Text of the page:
Is another top City Hall aide on her way out?
Laura Santucci took a leave of absence from her post as Mayor Bill de Blasio’s chief of staff to head New York City’s bid for the 2016 Democratic National Convention—and now that Philadelphia has been chosen to play host to the DNC, Ms. Santucci’s future is unclear, with sources telling the Observer she may not return to City Hall.
“Right now, she is still in charge of our bid and will lead our wind-down operation, which begins today. The mayor feels she did a tremendous job and would of course welcome her back to City Hall,” said Marti Adams, Mr. de Blasio’s spokeswoman, this afternoon.
That’s a dramatically different tune from the one Ms. Adams struck last month and in November, when she denied Ms. Santucci intended to step down in response to inquiries from the Observer about Ms. Santucci’s plans after the DNC bid.
“As we indicated in our November announcement, Laura is on a temporary leave to help New York City win the convention, and she will return to her position as Chief of Staff at the end of the selection process,” Ms. Adams said on January 20.
Ms. Santucci’s future with the administration, for a variety of reasons, was unclear months before the DNC decided not to come to town—and the City of Brotherly Love’s victory has only intensified speculation that Ms. Santucci is not planning on staying with Mr. de Blasio long-term.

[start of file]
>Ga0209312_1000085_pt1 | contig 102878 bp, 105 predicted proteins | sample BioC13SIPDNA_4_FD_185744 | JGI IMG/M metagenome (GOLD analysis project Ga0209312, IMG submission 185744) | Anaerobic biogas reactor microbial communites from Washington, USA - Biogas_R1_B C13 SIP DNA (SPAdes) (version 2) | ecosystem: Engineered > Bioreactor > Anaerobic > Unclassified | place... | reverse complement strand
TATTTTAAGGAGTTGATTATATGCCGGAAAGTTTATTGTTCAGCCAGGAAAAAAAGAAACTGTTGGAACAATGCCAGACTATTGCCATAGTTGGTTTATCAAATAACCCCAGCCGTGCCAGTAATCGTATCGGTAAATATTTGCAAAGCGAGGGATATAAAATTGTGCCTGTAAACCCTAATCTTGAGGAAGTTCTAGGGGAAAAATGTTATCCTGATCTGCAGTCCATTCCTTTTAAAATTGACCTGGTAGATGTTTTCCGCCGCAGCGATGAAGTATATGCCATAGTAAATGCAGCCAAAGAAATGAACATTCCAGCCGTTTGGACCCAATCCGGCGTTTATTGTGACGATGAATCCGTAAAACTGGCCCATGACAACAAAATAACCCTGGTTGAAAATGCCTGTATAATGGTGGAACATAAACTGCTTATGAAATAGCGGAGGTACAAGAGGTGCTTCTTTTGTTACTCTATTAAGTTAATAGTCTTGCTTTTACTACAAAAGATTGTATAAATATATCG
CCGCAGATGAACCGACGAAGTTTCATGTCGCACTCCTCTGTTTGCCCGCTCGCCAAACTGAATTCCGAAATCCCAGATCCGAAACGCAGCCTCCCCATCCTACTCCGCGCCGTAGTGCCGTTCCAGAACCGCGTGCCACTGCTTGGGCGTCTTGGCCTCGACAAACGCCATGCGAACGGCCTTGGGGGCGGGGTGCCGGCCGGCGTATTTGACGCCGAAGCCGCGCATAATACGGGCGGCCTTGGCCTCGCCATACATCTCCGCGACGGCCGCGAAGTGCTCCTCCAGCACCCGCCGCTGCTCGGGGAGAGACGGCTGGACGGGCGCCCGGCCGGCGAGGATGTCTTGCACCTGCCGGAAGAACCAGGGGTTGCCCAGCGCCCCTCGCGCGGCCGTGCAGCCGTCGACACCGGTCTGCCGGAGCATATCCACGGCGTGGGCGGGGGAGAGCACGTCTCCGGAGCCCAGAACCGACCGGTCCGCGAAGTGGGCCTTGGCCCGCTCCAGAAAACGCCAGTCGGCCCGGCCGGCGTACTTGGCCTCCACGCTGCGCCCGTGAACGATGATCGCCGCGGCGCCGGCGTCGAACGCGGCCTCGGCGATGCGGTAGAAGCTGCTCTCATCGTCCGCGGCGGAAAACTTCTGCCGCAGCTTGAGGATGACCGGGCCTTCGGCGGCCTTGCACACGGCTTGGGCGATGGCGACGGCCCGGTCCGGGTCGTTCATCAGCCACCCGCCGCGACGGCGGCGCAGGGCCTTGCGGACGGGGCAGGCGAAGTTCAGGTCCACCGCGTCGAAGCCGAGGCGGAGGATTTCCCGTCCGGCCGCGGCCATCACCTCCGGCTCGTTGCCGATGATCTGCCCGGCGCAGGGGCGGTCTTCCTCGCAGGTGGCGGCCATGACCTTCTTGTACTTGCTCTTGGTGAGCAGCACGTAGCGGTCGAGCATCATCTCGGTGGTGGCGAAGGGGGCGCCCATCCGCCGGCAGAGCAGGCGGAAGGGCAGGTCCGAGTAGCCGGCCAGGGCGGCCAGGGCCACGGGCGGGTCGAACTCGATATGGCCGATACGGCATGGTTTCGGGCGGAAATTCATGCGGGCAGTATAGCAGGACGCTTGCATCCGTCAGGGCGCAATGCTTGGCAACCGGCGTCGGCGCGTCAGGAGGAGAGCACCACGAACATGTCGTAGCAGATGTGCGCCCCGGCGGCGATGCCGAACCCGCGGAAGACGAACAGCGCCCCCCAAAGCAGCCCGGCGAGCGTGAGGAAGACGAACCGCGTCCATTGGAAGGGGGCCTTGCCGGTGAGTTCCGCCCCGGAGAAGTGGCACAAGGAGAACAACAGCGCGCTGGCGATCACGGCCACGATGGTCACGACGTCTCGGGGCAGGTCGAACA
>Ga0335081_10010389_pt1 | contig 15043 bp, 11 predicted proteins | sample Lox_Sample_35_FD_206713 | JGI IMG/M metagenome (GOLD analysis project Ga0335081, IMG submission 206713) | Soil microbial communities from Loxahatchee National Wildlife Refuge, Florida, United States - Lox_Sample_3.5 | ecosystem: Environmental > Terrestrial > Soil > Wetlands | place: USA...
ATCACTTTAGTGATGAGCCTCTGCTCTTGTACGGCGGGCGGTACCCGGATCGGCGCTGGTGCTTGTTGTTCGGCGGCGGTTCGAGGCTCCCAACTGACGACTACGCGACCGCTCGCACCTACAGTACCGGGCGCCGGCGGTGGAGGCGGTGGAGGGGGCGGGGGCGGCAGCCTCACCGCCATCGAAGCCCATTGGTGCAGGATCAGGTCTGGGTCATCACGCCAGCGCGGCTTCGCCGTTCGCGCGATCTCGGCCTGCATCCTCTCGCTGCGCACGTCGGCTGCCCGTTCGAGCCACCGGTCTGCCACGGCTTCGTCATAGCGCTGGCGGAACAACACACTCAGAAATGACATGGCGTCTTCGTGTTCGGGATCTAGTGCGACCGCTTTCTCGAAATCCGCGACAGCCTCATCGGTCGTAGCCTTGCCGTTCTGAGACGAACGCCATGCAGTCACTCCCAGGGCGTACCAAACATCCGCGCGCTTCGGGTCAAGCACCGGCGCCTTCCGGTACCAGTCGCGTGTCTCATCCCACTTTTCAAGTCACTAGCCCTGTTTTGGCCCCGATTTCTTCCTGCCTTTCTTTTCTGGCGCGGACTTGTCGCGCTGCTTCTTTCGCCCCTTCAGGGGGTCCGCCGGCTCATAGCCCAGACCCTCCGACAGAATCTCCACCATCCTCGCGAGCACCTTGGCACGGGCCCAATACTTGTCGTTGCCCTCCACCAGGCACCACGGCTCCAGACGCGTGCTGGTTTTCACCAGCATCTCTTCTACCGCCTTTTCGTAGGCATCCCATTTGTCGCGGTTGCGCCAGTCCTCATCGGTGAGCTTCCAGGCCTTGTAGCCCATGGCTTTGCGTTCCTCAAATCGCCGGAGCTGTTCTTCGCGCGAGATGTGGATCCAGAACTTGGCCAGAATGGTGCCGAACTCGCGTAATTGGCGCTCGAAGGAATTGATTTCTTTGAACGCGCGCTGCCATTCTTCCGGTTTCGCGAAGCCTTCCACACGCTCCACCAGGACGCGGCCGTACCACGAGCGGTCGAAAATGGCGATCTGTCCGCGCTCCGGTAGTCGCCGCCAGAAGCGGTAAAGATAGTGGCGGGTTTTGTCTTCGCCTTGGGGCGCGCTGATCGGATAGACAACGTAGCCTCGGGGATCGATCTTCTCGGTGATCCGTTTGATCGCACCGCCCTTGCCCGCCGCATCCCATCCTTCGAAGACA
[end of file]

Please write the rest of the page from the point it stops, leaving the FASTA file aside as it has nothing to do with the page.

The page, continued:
“She once had a high-level role at the DNC—New York City government is a step down for her and I’m not sure she wanted to compete with Emma Wolfe and all for inner circle influence,” a Democratic source told the Observer last year. “Too many cooks in the senior adviser kitchen.”
Ms. Santucci, who worked on President Barack Obama’s 2008 campaign and in the White House, never drew the press attention of other top de Blasio aides like Emma Wolfe, Mr. de Blasio’s director of intergovernmental affairs, Peter Ragone, Mr. de Blasio’s senior adviser or even Rachel Noerdlinger, the former chief of staff to Mr. de Blasio’s wife.
Ms. Noerdlinger departed City Hall last November after months of controversy surrounding the criminal history of her boyfriend, son and her own failures to pay taxes and parking tickets. Mr. Ragone announced last week he would be leaving City Hall to go back to his home in California.
Some political observers raised their eyebrows when Ms. Santucci took a leave of absence from her high-ranking position to head Mr. de Blasio’s bid to bring the DNC to Brooklyn’s Barclays Center. Chiefs of staff to elected officials, typically crucial in the management of day-to-day operations, rarely take temporary leaves of absences from governmental posts to perform unrelated duties, unless they’re campaigning for their boss’ re-elections.
To close City Hall observers, it was never apparent how essential Ms. Santucci really was or what role she played in shaping the administration’s ambitious liberal agenda. Rumors swirled about her departure long before Mr. de Blasio clashed with the NYPD and thousands of protesters clogged city streets around the Barclays Center.
Ms. Santucci’s departure would elevate Amanda Howe, now serving as Mr. de Blasio’s acting chief of staff. Sources close to City Hall say Ms. Howe would not be a permanent replacement.